Monday, February 24, 2014

Collaborative Inquiry and Professional Learning

Professional learning is the catalyst for school improvement. An emphasis on learning reflects the reality that learning never stops and that the most vibrant and successful schools are those where everyone acts on the need to continue to improve. The most successful professional learning involves educators in more collaborative activities to examine their work and improve practice. Activities like book study, looking at student work, instructional rounds and collaborative work teams reflect these new norms. There is a growing recognition that when a school faculty comes together around a shared vision and a collective commitment to improved student learning, the results are meaningful and long lasting. 

Learning Forward, formerly the National Staff Development Council, recommends that professional learning focus on clear results and include activities that promote the growth and learning of teachers and administrators.  Activities should be based on standards, and they should be thoroughly woven into the job, rather than simply being an activity that is done as an “extra,” possibly outside of work hours or on staff development days. In other words, learning activities should be results driven, standards based and job embedded (NSDC, 2001).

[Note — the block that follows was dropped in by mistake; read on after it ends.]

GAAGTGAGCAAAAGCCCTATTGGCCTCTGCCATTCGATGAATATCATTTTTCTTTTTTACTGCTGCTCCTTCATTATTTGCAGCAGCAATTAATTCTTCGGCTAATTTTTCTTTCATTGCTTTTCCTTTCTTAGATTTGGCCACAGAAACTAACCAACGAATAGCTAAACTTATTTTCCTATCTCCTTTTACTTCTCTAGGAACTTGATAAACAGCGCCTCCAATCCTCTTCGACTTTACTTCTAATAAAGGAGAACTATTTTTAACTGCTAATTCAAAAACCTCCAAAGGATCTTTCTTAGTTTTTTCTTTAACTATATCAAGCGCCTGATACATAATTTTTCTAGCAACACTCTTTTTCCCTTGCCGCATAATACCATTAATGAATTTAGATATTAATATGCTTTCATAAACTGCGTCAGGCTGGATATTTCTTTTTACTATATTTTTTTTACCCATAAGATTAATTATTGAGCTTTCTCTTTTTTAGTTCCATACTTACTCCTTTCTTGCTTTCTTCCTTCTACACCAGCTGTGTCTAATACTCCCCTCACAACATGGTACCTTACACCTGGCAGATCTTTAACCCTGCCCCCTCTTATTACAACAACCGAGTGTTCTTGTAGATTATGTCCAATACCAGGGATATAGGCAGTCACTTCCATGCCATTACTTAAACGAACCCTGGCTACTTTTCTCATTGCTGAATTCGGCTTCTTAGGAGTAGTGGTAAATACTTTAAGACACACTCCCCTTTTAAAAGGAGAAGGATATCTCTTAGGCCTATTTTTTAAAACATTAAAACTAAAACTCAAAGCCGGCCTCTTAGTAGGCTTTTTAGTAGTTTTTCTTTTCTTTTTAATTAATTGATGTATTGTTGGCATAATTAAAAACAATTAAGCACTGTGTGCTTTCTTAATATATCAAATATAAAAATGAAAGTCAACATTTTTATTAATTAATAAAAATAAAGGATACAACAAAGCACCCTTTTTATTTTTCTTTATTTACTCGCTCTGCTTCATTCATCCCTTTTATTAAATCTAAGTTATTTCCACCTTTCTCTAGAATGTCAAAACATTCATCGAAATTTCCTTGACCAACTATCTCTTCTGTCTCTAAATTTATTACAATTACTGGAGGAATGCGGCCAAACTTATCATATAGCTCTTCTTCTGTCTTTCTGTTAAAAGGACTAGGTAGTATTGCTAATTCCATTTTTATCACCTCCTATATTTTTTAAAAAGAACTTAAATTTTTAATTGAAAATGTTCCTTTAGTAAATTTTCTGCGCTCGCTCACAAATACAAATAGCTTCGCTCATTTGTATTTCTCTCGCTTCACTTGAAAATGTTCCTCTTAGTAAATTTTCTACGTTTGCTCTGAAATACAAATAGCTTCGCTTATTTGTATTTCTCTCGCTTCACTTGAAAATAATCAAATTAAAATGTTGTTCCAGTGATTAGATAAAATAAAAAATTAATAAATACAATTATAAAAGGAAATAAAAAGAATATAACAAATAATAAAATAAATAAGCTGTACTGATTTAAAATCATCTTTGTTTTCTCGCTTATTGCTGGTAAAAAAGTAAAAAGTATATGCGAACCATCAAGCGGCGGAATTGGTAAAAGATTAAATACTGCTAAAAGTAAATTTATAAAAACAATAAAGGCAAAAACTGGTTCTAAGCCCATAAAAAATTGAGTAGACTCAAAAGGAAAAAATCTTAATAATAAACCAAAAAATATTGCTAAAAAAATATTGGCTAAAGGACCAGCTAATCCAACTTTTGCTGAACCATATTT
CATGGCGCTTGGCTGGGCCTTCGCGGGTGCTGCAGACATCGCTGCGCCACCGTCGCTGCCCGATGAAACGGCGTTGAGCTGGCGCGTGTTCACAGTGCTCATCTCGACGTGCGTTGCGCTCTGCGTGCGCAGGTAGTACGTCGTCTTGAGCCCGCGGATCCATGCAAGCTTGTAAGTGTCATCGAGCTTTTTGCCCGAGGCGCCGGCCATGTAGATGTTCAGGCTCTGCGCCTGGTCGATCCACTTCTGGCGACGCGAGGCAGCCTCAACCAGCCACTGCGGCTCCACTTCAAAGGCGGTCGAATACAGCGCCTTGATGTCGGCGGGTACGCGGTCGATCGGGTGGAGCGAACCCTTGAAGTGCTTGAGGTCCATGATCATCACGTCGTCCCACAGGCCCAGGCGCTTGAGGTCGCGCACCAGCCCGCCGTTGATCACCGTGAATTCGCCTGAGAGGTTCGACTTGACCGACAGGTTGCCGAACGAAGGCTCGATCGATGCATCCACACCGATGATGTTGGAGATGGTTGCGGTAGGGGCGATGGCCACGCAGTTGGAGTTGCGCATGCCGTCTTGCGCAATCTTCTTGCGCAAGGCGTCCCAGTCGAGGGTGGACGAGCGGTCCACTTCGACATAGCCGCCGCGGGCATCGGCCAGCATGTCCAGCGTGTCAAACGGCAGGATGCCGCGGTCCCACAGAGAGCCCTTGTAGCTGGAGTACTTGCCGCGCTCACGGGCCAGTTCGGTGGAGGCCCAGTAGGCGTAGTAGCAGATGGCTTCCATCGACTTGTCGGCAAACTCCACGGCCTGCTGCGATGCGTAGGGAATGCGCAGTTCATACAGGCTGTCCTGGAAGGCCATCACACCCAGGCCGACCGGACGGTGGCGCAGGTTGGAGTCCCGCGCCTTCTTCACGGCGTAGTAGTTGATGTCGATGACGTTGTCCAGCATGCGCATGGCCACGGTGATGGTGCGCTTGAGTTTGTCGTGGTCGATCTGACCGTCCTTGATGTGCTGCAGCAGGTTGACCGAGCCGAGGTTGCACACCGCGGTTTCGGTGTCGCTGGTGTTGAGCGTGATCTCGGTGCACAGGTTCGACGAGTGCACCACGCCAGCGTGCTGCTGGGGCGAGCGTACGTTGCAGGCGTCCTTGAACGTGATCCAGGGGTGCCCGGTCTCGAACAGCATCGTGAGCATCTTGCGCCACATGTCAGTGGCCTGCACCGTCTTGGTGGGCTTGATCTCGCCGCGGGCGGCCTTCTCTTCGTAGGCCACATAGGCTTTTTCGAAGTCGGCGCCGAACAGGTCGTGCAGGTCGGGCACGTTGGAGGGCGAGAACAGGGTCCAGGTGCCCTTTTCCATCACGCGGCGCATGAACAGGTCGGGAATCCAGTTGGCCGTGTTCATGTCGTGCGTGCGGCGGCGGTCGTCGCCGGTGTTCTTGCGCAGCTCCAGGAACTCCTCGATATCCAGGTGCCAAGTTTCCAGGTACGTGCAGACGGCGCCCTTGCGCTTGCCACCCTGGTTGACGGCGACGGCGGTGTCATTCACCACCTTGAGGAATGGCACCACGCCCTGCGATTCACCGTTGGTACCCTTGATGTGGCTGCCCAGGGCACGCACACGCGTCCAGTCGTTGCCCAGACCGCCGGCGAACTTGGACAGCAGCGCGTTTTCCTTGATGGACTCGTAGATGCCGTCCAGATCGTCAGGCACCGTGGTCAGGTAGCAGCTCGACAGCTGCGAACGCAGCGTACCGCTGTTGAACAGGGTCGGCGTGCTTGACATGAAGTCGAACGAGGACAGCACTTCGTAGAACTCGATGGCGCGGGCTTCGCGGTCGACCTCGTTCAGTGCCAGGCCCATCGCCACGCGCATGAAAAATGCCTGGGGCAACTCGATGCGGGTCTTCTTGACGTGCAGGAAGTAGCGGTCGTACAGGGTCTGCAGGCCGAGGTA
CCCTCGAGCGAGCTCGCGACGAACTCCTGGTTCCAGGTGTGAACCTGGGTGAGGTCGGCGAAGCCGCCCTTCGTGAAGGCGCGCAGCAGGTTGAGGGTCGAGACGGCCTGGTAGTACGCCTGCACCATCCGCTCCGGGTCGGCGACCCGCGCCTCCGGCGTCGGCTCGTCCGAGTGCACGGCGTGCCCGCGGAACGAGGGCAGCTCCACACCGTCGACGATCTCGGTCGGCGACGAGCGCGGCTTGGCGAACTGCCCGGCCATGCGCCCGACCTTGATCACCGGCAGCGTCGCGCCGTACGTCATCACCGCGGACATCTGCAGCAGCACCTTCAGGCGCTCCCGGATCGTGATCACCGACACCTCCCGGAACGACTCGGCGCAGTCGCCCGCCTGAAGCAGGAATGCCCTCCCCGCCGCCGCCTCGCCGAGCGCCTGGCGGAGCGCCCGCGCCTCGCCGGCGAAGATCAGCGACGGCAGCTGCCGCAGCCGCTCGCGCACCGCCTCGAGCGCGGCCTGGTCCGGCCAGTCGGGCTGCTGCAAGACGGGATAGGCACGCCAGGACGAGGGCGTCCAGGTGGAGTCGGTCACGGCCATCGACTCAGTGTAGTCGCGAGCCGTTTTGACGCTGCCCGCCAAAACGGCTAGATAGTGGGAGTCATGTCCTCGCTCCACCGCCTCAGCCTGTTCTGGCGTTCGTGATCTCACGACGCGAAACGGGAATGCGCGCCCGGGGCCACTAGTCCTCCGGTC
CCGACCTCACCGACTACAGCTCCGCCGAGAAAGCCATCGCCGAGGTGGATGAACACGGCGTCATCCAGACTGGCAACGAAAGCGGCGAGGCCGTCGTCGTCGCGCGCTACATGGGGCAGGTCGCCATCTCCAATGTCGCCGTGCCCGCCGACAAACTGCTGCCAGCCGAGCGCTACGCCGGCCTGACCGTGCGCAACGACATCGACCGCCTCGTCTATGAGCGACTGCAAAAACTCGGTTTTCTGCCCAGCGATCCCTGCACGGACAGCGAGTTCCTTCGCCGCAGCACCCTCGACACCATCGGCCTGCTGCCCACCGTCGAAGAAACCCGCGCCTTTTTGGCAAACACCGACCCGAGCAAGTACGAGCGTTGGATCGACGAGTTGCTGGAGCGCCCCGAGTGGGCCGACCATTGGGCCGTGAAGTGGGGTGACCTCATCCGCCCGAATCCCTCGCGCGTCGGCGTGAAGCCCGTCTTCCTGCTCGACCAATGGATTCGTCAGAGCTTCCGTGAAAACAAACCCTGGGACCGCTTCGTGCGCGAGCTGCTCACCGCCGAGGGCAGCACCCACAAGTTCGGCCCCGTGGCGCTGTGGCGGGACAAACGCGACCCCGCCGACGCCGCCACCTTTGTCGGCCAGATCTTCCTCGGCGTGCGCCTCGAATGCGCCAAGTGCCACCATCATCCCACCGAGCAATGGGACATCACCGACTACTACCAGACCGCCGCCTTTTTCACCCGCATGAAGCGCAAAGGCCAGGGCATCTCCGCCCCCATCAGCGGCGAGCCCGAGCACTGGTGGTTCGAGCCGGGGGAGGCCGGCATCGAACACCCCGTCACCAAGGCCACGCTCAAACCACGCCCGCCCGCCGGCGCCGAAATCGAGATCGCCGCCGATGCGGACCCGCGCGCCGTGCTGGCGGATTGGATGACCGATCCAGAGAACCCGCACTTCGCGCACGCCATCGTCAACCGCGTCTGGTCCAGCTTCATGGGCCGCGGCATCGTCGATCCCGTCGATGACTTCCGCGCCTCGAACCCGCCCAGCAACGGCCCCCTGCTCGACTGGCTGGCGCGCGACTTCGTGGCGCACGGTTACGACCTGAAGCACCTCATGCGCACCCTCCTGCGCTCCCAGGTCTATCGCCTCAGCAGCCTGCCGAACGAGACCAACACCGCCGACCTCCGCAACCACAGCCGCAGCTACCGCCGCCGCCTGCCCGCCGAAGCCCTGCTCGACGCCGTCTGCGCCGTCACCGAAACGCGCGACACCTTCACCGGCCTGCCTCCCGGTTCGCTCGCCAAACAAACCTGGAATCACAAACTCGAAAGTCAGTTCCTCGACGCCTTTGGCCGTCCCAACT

Many schools use professional learning communities as a way to engage in professional learning.  A professional community of learners is a school where teachers and administration continuously seek to learn and grow professionally and then act on what they learn (Astuto, 1993; DuFour,, 2010). The goal is improve student learning by improving effectiveness and PLC's reflect these characteristics (Eaker, DuFour & DuFour, 2002; Hord & Sommers, 2008)
  • Collective Inquiry: Teachers and leaders work collaboratively to examine data about student learning and develop a plan to address students’ needs.
  • Results Orientation – There is clarity about outcomes with a “laser light” focus on achieving the desired results.
  • Supportive and Shared Leadership: Power and authority is shared by inviting teachers and families to provide input into decision making about improving student learning.
  • Action Orientation: There is a willingness to try new things and adopt a “whatever it takes” stance in support of student learning.
  • Focus on Continuous Improvement: Teachers and leaders recognize the value of routinely examining practice and making changes when appropriate. 

A post in a recent Education Week blog discussed collaborative inquiry as a way to nurture and develop teacher leadershipThe post makes a powerful case for collaborative inquiry as perhaps the most empowering feature of an effective learning community. I'd enjoy hearing from you about your experience with collaborative inquiry and PLC's.

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